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Umbria – The Green Heart of Italy

Umbria offers an abundance of natural beauty with its green and lush vegetation, magnificent mountains and beautiful lakes. In addition to natural adventures, the medieval towns promise an unforgettable cultural experience.

National park in Umbria

Geography - Italy's geographical centre

Umbria (capital: Perugia, area: 8.456 km²) is a region in Central Italy, which lies between Tuscany, Lazio and Marche and consists of the provinces of Perugia and Terni. It is the country's only region which touches neither the sea nor the borders of any other country. Its geography is mainly characterised by Lake Trasimeno, which is Italy's fourth biggest lake with an area of 128 km², and the mountain range of the Apennines with Monte Vettore (2,500 m) as Umbria's highest mountain. The Mediterranean climate in the region causes warm and dry summers, mild winters as well as long and sunny autumn months. As Umbria does not lie at the seaside, it is not as strongly affected by the climatic influences coming from the sea.

Umbria's landscape at dawn

Nature - A trip into the countryside

Due to its green forests, meadows and fields, Umbria is often called "the green heart of Italy". Vast pastures, wine-growing regions, olive groves, slight hills, deep valleys and several impressive mountains characterise the scenery. The mountain range of the Apennines runs right through the region and reaches its highest point at 2,500 metres with Monte Vettore. The rivers Tiber, Topino, Chiasco and Nera flow through Umbria and decorate the region's idyllic areas. Other natural highlights are Lake Trasimeno (Central Italy's greatest lake with a perimeter of 54 km), the natural grottoes of the Tane del Diavolo ("caves of the devil") near Parrano, the Monti Sibillini National Park and the Cascata delle Marmore, which are 165 metres high, in the province of Terni. The latter are among Europe's most beautiful waterfalls and constitute a fascinating natural spectacle in the middle of a lush vegetation.

Waterfall in Umbria

Culture - Medieval towns and impressive cultural treasures

The region owes its name to the tribe of the Umbri, which settled its territory 1200 BC. Two hundred years later the area was ruled by the Etruscans. The history-charged capital of Perugia emerged in this time. Magnificent buildings in a medieval city centre on a hill such as the Etruscan Arch (Arco Etrusco), the medieval aqueduct, the Palazzo dei Priori and the Fontana Maggiore take visitors back to bygone times. Many of Umbria's medieval villages are located on a hill, for example the historical towns of Spello with its narrow alleys, medieval gates, walls and stairs, Orvieto with its fascinating Gothic cathedral as well as Assisi with its basilica. The pilgrimage destination is most of all known as the birthplace of Francis of Assisi (San Francesco, Italy's patron saint) and belongs to the World Cultural Heritage of the UNESCO. Numerous pilgrims head for the Basilica of San Francesco d'Assisi every year, which accommodates his tomb.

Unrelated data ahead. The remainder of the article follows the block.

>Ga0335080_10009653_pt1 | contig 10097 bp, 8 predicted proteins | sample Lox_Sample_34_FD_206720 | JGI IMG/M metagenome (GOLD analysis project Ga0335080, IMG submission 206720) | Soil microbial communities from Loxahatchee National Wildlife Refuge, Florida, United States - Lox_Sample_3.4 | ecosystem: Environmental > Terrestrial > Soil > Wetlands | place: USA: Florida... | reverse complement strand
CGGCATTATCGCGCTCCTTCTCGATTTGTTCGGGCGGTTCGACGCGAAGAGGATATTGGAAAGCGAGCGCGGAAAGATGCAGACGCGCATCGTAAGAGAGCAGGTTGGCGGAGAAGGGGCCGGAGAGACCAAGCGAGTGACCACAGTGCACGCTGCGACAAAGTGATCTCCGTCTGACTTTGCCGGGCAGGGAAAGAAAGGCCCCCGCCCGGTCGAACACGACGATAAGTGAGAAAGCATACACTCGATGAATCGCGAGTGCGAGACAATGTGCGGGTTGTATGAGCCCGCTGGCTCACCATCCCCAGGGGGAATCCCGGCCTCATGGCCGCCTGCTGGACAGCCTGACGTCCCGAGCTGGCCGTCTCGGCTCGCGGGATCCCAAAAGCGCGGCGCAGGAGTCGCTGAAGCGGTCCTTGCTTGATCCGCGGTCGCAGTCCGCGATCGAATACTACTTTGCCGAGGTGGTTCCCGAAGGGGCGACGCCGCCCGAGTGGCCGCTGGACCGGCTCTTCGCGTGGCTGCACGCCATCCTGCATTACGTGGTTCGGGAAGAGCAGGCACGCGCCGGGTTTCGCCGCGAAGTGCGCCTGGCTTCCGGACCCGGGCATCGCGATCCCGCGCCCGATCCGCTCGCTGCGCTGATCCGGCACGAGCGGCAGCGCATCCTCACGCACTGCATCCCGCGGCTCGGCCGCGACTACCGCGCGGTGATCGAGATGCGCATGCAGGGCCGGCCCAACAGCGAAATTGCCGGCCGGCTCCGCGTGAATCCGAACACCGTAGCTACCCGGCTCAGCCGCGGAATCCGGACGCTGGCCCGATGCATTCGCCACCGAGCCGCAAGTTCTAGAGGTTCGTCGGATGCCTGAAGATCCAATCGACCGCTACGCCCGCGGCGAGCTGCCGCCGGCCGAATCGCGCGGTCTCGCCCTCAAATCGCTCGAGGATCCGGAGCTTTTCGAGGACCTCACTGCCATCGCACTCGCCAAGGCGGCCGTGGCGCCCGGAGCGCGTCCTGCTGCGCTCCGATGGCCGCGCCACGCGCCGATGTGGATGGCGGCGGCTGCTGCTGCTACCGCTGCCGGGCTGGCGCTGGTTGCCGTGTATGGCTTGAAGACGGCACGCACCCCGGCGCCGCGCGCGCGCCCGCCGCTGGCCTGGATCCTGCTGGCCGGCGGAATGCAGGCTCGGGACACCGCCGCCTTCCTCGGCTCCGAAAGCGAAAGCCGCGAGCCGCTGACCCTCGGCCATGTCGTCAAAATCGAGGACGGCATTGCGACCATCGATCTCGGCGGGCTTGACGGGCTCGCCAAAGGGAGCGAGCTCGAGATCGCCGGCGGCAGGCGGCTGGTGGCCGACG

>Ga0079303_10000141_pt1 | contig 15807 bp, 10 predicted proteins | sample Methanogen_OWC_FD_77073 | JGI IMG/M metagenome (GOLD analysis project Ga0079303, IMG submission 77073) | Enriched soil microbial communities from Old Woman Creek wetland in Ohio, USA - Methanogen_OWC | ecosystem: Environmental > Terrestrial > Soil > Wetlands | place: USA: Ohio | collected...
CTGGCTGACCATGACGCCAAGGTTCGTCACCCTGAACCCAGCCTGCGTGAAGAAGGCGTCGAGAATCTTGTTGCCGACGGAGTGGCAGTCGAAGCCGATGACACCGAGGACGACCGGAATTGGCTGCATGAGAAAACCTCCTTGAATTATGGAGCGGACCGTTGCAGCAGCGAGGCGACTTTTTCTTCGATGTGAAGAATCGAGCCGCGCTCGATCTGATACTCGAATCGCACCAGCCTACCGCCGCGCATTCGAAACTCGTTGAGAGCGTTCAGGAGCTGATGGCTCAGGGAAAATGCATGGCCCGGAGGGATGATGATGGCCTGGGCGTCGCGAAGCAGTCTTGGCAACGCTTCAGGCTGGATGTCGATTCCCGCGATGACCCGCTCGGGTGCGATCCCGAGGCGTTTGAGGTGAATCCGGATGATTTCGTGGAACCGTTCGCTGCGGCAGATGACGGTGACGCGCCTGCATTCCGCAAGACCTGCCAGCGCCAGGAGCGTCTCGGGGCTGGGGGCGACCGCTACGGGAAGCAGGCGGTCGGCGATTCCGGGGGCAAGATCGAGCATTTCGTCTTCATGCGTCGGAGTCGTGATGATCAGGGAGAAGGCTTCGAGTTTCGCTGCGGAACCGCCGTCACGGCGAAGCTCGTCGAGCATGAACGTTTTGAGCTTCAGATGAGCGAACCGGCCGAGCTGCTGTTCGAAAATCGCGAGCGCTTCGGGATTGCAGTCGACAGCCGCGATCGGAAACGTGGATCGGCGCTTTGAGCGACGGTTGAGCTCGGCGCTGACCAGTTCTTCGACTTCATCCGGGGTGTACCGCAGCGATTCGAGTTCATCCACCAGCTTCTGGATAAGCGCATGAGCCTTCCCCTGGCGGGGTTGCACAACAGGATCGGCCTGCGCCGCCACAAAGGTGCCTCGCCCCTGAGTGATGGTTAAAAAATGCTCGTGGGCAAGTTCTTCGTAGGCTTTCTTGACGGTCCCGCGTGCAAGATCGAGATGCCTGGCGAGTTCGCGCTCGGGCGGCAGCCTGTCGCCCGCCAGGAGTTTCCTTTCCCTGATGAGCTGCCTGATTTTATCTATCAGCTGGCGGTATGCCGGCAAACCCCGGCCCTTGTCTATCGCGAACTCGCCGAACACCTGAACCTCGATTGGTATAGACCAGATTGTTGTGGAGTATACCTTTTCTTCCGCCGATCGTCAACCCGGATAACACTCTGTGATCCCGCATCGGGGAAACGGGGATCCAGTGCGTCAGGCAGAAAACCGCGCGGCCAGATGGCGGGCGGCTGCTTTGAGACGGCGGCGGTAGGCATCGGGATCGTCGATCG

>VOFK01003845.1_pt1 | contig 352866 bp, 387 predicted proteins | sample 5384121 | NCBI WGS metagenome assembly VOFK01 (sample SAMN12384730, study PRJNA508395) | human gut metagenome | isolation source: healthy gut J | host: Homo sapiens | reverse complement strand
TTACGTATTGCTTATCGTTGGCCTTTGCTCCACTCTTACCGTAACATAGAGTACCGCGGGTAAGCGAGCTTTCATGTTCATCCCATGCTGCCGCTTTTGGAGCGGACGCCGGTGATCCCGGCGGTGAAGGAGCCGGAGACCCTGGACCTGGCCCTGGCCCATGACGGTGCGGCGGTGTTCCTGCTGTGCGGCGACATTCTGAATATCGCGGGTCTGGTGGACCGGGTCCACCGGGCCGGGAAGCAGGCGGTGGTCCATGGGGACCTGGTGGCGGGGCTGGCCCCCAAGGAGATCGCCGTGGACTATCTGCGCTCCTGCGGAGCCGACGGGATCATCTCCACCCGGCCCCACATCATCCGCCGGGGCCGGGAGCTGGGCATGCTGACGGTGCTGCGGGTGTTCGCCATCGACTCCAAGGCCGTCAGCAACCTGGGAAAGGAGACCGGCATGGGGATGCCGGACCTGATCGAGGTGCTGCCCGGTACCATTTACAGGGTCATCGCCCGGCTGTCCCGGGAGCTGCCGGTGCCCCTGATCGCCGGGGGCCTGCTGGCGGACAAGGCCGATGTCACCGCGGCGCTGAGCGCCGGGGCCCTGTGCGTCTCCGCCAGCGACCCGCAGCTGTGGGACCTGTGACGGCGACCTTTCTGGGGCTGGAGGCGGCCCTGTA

Pilgrimage destination in Umbria

Experience - Historical folklore and high-quality olive oil

Besides medieval towns, Umbria offers a great number of festivals and celebrations, in which the region's traditions and atmosphere live on. Assisi, for example, hosts the Calendimaggio every year, during which historical scenes with knights, court ladies, archers, fire-eaters and flag-bearers are enacted. In the capital, you find the National Gallery of Umbria, a must for every art lover, as well as two significant universities. Other festivities in the region are the Festival dei due Mondi in the idyllic town of Spoleto as well as the folklore event Corsa dei Ceri in the historical town of Gubbio. Umbria's cuisine is simple but still a special taste adventure. Many dishes contain meat like pork, lamb, goat or deer as their basis but local vegetables (e.g. chard or asparagus), mushrooms (porcini and black truffle) and Mediterranean herbs are also common ingredients of Umbrian meals. Furthermore, there is no dish in Umbria which is not prepared with the cold-pressed olive oil from the region. The olive oil from Umbria has such an excellent quality that it has been awarded with the protected designation of origin (PDO).

A family at lunch in Umbria

Activities - Leisure activities in the mountains and at Lake Trasimeno

Umbria's nature is suited for a number of leisure activities. The hills and mountainous areas offer great conditions for going hiking, climbing, horseback riding and cycling. In winter, travellers can do winter sports on Monte Sibilini. Those looking for more thrilling activities will enjoy hang gliding and paragliding in the region. Umbria can be explored on kayaking, canoeing or white-water rafting tours on the rivers. Other leisure activities on, at and in the water are sailing, fishing and bathing, for example at Lake Trasimeno. A less sporty but all the more enjoyable experience is a guided tour through the region's oil mills.

Cyclist in Umbria


A great time for travelling Umbria are the months of May and June. Many plants like genista, lilac and poppy blossom at this time and make the region's beautiful scenery even more beautiful. In addition, several of the traditional local celebrations take place at that time, which make holidays in Umbria a unique experience.

On holiday in Umbria, travellers see impressive natural beauty, cultural and history-charged sites as well as folklore festivals. A trip into this Italian region is the ideal choice for lovers of nature and sports as well as for visitors who are interested in culture and history.

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